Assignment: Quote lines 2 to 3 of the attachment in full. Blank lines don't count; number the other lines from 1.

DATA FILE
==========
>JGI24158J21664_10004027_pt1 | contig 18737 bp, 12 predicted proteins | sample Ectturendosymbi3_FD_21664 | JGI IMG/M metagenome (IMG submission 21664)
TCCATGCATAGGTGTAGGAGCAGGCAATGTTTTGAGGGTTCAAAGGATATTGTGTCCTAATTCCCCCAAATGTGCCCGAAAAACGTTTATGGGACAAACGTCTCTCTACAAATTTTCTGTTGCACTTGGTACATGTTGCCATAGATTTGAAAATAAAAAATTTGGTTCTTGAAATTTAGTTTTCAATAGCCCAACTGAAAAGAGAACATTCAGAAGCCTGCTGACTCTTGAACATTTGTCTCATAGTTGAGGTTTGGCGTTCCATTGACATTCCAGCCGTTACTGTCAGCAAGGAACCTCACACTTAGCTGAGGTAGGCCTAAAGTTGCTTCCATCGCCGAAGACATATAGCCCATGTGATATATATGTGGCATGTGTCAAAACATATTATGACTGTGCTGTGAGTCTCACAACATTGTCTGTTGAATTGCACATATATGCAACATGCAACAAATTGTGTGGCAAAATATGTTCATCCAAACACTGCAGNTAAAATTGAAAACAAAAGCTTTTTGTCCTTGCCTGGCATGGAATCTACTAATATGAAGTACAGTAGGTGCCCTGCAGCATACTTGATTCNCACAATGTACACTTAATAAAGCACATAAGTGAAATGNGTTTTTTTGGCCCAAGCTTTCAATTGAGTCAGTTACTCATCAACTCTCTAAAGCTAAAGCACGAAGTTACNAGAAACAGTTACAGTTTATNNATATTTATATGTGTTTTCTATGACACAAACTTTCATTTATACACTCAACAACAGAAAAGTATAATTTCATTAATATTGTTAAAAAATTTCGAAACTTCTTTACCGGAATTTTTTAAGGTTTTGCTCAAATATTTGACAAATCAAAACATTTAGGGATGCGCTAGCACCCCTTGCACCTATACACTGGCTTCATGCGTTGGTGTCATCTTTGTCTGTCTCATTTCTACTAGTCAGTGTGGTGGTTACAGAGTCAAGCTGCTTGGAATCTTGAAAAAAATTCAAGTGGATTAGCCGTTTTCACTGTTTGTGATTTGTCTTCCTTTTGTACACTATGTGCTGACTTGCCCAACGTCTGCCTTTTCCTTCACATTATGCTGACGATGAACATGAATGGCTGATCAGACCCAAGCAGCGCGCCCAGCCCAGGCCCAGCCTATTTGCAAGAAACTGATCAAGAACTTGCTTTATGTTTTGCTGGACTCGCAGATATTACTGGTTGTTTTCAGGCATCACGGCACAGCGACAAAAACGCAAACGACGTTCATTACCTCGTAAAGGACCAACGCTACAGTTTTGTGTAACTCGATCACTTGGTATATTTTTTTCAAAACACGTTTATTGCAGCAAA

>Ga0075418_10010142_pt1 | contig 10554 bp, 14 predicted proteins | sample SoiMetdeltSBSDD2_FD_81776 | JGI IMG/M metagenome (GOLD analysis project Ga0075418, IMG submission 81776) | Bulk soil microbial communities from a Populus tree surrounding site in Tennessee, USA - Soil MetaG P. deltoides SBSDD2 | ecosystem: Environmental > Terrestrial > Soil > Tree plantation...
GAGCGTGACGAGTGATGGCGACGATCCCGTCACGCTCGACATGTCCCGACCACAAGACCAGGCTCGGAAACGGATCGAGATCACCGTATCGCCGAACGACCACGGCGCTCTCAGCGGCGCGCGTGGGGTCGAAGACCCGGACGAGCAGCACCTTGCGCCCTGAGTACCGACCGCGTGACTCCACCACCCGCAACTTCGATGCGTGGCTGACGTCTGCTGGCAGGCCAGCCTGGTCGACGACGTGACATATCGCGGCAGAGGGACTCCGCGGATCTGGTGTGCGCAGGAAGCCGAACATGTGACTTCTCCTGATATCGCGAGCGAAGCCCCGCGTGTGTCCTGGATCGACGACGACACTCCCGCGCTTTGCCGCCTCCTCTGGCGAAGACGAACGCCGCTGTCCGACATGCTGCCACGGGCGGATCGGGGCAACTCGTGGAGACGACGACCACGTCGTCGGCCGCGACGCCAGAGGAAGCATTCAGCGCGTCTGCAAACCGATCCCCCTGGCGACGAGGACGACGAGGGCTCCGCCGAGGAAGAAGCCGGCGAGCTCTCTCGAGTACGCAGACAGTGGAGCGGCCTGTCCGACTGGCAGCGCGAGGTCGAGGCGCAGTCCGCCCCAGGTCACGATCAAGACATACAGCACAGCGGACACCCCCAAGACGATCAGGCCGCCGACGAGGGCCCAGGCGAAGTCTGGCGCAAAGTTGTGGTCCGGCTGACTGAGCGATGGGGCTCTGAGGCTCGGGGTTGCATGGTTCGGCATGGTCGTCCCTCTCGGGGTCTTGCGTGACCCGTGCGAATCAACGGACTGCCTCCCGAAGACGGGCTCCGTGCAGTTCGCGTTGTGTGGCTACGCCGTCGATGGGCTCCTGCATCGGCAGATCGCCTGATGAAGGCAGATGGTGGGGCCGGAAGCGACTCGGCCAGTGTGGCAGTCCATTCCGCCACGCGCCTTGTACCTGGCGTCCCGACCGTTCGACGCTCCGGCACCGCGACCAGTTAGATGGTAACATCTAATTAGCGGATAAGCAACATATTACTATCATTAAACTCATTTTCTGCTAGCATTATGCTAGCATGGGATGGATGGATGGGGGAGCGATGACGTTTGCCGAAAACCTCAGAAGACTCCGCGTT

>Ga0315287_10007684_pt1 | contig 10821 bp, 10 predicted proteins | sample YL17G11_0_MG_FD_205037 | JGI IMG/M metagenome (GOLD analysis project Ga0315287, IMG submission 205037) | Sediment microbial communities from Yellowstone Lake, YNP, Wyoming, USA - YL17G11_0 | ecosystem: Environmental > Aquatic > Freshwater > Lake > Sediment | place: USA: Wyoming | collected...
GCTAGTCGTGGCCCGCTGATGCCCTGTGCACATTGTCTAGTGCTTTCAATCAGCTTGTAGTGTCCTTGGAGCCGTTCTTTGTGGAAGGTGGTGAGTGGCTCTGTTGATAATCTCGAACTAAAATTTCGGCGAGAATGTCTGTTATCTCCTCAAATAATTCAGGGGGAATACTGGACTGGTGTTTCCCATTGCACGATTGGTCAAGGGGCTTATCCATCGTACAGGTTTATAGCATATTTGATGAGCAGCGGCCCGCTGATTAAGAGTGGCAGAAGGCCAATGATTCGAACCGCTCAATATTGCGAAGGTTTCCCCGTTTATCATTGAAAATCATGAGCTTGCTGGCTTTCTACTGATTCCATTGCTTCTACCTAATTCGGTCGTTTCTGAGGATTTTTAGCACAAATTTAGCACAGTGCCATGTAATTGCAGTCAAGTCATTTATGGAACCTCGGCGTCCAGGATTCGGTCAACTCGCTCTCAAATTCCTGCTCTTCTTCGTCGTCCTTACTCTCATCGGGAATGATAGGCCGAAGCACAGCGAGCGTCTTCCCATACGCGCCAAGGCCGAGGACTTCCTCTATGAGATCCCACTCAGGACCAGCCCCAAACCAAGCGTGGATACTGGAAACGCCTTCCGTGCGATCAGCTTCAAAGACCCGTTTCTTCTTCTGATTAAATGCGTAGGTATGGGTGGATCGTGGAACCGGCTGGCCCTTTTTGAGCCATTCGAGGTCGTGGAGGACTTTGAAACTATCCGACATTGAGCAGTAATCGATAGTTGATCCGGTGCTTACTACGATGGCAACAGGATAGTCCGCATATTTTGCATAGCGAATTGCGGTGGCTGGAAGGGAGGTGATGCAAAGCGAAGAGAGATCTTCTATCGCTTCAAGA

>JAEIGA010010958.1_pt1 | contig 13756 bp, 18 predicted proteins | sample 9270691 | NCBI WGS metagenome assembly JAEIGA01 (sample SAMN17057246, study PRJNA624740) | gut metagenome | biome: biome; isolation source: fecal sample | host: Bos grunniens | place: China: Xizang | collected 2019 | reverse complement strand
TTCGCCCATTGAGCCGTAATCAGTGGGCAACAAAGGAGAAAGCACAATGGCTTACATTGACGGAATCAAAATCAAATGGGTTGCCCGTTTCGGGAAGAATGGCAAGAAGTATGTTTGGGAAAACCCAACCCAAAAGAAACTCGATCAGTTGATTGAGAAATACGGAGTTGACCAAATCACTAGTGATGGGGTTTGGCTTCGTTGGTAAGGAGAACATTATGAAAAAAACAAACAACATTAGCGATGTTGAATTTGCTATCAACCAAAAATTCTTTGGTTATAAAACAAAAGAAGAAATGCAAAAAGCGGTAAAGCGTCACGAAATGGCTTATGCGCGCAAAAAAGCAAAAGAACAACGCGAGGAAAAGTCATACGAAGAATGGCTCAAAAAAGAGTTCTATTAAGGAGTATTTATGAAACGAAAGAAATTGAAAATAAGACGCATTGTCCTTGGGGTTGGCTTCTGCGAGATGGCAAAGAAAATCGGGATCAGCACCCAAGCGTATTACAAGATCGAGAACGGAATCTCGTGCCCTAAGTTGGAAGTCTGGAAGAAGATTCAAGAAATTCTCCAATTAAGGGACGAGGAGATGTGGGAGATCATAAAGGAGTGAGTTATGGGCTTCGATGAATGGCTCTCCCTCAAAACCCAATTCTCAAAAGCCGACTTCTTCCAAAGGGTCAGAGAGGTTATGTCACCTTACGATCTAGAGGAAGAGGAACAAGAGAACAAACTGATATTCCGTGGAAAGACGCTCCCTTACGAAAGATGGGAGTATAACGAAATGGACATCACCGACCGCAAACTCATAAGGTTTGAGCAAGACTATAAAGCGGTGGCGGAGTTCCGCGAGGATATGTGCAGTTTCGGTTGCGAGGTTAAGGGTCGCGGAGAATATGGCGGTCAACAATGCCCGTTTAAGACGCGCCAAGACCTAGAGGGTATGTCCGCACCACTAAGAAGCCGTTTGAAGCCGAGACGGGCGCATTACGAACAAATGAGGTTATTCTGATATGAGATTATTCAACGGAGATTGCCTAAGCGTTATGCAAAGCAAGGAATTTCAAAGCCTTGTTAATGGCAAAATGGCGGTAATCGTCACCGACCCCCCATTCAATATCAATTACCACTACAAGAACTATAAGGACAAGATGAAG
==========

TCCATGCATAGGTGTAGGAGCAGGCAATGTTTTGAGGGTTCAAAGGATATTGTGTCCTAATTCCCCCAAATGTGCCCGAAAAACGTTTATGGGACAAACGTCTCTCTACAAATTTTCTGTTGCACTTGGTACATGTTGCCATAGATTTGAAAATAAAAAATTTGGTTCTTGAAATTTAGTTTTCAATAGCCCAACTGAAAAGAGAACATTCAGAAGCCTGCTGACTCTTGAACATTTGTCTCATAGTTGAGGTTTGGCGTTCCATTGACATTCCAGCCGTTACTGTCAGCAAGGAACCTCACACTTAGCTGAGGTAGGCCTAAAGTTGCTTCCATCGCCGAAGACATATAGCCCATGTGATATATATGTGGCATGTGTCAAAACATATTATGACTGTGCTGTGAGTCTCACAACATTGTCTGTTGAATTGCACATATATGCAACATGCAACAAATTGTGTGGCAAAATATGTTCATCCAAACACTGCAGNTAAAATTGAAAACAAAAGCTTTTTGTCCTTGCCTGGCATGGAATCTACTAATATGAAGTACAGTAGGTGCCCTGCAGCATACTTGATTCNCACAATGTACACTTAATAAAGCACATAAGTGAAATGNGTTTTTTTGGCCCAAGCTTTCAATTGAGTCAGTTACTCATCAACTCTCTAAAGCTAAAGCACGAAGTTACNAGAAACAGTTACAGTTTATNNATATTTATATGTGTTTTCTATGACACAAACTTTCATTTATACACTCAACAACAGAAAAGTATAATTTCATTAATATTGTTAAAAAATTTCGAAACTTCTTTACCGGAATTTTTTAAGGTTTTGCTCAAATATTTGACAAATCAAAACATTTAGGGATGCGCTAGCACCCCTTGCACCTATACACTGGCTTCATGCGTTGGTGTCATCTTTGTCTGTCTCATTTCTACTAGTCAGTGTGGTGGTTACAGAGTCAAGCTGCTTGGAATCTTGAAAAAAATTCAAGTGGATTAGCCGTTTTCACTGTTTGTGATTTGTCTTCCTTTTGTACACTATGTGCTGACTTGCCCAACGTCTGCCTTTTCCTTCACATTATGCTGACGATGAACATGAATGGCTGATCAGACCCAAGCAGCGCGCCCAGCCCAGGCCCAGCCTATTTGCAAGAAACTGATCAAGAACTTGCTTTATGTTTTGCTGGACTCGCAGATATTACTGGTTGTTTTCAGGCATCACGGCACAGCGACAAAAACGCAAACGACGTTCATTACCTCGTAAAGGACCAACGCTACAGTTTTGTGTAACTCGATCACTTGGTATATTTTTTTCAAAACACGTTTATTGCAGCAAA

>Ga0075418_10010142_pt1 | contig 10554 bp, 14 predicted proteins | sample SoiMetdeltSBSDD2_FD_81776 | JGI IMG/M metagenome (GOLD analysis project Ga0075418, IMG submission 81776) | Bulk soil microbial communities from a Populus tree surrounding site in Tennessee, USA - Soil MetaG P. deltoides SBSDD2 | ecosystem: Environmental > Terrestrial > Soil > Tree plantation...